There are easier things to do than give James Dolan the benefit of the doubt.
You could try to take a charge from Amar'e Stoudemire, for example, or attempt to explain the career choices of Nicolas Cage.
Heck, figuring out the best way to move forward in Egypt could even prove easer than convincing a soul that Dolan might actually be acting in the best interests of the Knicks, but we'll give it a shot.
Tuesday's report from the Daily News that has Dolan speaking to Nuggets owner Stan Kroenke directly as part of the Carmelo Anthony trade talks can be spun in a negative way. Just for starters, there's the fact that he has no real basketball acumen. Then there's the uncertainty surrounding Donnie Walsh's future (especially as the Anthony chase plays into the decision) and, of course, the Isiah Thomas as secret organizational puppeteer angle that Frank Isola pushes hard in the News.
Those latter two things are basically just blank canvases for speculation, though, because no one knows what Dolan is actually thinking on those fronts. For all we know, he might be thinking that Walsh has done plenty of good things since coming to New York but that those things aren't enough to outweigh the fact that the team is nothing better than average right now.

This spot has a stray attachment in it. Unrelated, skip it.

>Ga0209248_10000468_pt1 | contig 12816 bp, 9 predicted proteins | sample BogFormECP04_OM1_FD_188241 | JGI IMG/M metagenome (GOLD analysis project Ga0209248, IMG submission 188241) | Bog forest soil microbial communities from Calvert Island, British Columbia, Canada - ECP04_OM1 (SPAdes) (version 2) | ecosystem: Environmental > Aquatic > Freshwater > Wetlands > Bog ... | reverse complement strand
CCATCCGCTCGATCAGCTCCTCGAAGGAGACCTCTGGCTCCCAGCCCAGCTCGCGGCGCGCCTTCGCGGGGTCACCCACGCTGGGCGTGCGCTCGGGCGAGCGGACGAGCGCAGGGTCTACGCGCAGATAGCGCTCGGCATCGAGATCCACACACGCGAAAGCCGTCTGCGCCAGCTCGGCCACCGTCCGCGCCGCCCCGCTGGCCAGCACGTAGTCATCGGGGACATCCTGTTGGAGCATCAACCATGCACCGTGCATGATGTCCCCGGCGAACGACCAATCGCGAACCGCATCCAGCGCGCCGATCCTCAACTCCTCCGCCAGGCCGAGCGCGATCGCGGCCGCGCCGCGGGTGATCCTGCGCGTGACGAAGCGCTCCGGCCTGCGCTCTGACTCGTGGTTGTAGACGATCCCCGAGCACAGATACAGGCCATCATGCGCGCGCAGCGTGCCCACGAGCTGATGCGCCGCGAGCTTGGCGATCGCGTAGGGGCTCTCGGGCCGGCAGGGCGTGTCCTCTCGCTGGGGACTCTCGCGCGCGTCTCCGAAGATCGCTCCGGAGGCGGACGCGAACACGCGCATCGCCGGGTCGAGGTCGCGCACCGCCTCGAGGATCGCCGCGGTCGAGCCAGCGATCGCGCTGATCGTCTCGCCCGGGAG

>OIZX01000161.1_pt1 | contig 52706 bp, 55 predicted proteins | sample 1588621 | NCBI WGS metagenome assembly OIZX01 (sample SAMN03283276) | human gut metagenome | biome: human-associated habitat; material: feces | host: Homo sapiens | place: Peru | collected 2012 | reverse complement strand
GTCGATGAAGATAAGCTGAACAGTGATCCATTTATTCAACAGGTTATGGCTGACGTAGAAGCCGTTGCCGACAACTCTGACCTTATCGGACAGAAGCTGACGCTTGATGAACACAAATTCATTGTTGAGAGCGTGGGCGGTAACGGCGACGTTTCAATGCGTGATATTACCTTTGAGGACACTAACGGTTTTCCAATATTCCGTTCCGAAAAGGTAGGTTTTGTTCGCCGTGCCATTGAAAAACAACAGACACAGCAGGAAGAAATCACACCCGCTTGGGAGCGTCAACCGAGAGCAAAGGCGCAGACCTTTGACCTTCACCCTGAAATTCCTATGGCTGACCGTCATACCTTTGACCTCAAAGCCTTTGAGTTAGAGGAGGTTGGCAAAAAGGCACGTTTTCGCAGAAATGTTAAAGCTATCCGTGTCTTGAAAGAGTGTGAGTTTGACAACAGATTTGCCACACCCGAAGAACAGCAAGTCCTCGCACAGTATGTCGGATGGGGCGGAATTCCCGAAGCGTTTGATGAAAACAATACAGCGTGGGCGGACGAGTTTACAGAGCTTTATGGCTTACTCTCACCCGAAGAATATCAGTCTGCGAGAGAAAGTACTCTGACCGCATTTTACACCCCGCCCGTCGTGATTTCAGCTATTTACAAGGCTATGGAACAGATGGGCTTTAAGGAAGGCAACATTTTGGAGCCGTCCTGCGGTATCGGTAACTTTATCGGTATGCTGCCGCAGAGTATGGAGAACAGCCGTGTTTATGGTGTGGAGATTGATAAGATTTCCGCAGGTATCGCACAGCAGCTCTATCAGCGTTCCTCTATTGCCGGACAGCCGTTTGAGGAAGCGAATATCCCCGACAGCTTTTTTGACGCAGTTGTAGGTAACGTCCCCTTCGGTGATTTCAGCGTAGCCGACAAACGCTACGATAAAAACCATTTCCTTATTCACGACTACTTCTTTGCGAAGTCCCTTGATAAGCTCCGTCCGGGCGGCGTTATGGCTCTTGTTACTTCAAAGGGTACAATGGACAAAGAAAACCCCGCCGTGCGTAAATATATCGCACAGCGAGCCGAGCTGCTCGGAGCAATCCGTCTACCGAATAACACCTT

Average is good enough to make the playoffs and finish with a winning record, which is obviously a huge leap up from where they were before. It isn't enough to make you sit back and feel like the work's been done, however.
That's where Anthony comes in. Getting him is the most obvious way to take the next step forward right now, even if the deal winds up being something more than the sweetheart one that was being thrown around over the weekend. Walsh knows this and there isn't a soul who doesn't believe he's working to make a trade happen, but what's the harm in working things from multiple angles?
Everyone cheered the addition of Mark Warkentien to the front office because of his ties to Anthony personally and to his agents, so it would seem the more the merrier when it comes to getting the deal done.
We're not denying that Dolan's presence, and the spectre of Isiah that comes with it, does create fears about giving away the store. But the fact that he wants Anthony and is playing a part in getting him does not, in and of itself, constitute a negative turn of events. It's just part of the dance that the Knicks have to do to get where everybody wants them to go right now.